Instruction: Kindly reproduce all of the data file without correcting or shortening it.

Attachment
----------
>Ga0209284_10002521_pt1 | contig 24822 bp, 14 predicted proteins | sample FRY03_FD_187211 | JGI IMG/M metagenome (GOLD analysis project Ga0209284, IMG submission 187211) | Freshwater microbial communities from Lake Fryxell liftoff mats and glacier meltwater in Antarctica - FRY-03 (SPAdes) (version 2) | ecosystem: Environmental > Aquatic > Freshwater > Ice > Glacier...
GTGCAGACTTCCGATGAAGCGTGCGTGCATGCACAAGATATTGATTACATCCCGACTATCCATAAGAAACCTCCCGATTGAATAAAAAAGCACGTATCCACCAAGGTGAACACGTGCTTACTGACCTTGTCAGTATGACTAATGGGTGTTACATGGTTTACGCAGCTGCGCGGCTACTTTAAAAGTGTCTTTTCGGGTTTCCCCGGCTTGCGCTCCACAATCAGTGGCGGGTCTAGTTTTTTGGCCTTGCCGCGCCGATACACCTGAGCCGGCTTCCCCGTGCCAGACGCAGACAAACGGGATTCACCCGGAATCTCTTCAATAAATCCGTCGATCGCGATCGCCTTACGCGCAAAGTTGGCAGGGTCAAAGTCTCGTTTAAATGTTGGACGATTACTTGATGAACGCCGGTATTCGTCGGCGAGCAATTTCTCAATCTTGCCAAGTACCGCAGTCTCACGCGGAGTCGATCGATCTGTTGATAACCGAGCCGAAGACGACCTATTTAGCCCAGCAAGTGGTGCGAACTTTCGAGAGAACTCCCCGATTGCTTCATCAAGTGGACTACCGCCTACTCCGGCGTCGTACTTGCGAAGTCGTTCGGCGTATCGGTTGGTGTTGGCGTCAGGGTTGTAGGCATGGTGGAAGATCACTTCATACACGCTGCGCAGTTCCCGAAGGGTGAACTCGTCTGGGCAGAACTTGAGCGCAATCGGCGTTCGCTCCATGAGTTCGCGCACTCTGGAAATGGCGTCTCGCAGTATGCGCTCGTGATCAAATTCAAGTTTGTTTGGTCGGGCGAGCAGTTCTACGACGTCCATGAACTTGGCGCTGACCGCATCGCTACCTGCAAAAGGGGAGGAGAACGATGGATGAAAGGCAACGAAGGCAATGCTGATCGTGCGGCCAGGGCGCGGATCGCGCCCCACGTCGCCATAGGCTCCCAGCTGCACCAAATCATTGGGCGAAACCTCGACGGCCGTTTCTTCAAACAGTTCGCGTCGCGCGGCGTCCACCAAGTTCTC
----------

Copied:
>Ga0209284_10002521_pt1 | contig 24822 bp, 14 predicted proteins | sample FRY03_FD_187211 | JGI IMG/M metagenome (GOLD analysis project Ga0209284, IMG submission 187211) | Freshwater microbial communities from Lake Fryxell liftoff mats and glacier meltwater in Antarctica - FRY-03 (SPAdes) (version 2) | ecosystem: Environmental > Aquatic > Freshwater > Ice > Glacier...
GTGCAGACTTCCGATGAAGCGTGCGTGCATGCACAAGATATTGATTACATCCCGACTATCCATAAGAAACCTCCCGATTGAATAAAAAAGCACGTATCCACCAAGGTGAACACGTGCTTACTGACCTTGTCAGTATGACTAATGGGTGTTACATGGTTTACGCAGCTGCGCGGCTACTTTAAAAGTGTCTTTTCGGGTTTCCCCGGCTTGCGCTCCACAATCAGTGGCGGGTCTAGTTTTTTGGCCTTGCCGCGCCGATACACCTGAGCCGGCTTCCCCGTGCCAGACGCAGACAAACGGGATTCACCCGGAATCTCTTCAATAAATCCGTCGATCGCGATCGCCTTACGCGCAAAGTTGGCAGGGTCAAAGTCTCGTTTAAATGTTGGACGATTACTTGATGAACGCCGGTATTCGTCGGCGAGCAATTTCTCAATCTTGCCAAGTACCGCAGTCTCACGCGGAGTCGATCGATCTGTTGATAACCGAGCCGAAGACGACCTATTTAGCCCAGCAAGTGGTGCGAACTTTCGAGAGAACTCCCCGATTGCTTCATCAAGTGGACTACCGCCTACTCCGGCGTCGTACTTGCGAAGTCGTTCGGCGTATCGGTTGGTGTTGGCGTCAGGGTTGTAGGCATGGTGGAAGATCACTTCATACACGCTGCGCAGTTCCCGAAGGGTGAACTCGTCTGGGCAGAACTTGAGCGCAATCGGCGTTCGCTCCATGAGTTCGCGCACTCTGGAAATGGCGTCTCGCAGTATGCGCTCGTGATCAAATTCAAGTTTGTTTGGTCGGGCGAGCAGTTCTACGACGTCCATGAACTTGGCGCTGACCGCATCGCTACCTGCAAAAGGGGAGGAGAACGATGGATGAAAGGCAACGAAGGCAATGCTGATCGTGCGGCCAGGGCGCGGATCGCGCCCCACGTCGCCATAGGCTCCCAGCTGCACCAAATCATTGGGCGAAACCTCGACGGCCGTTTCTTCAAACAGTTCGCGTCGCGCGGCGTCCACCAAGTTCTC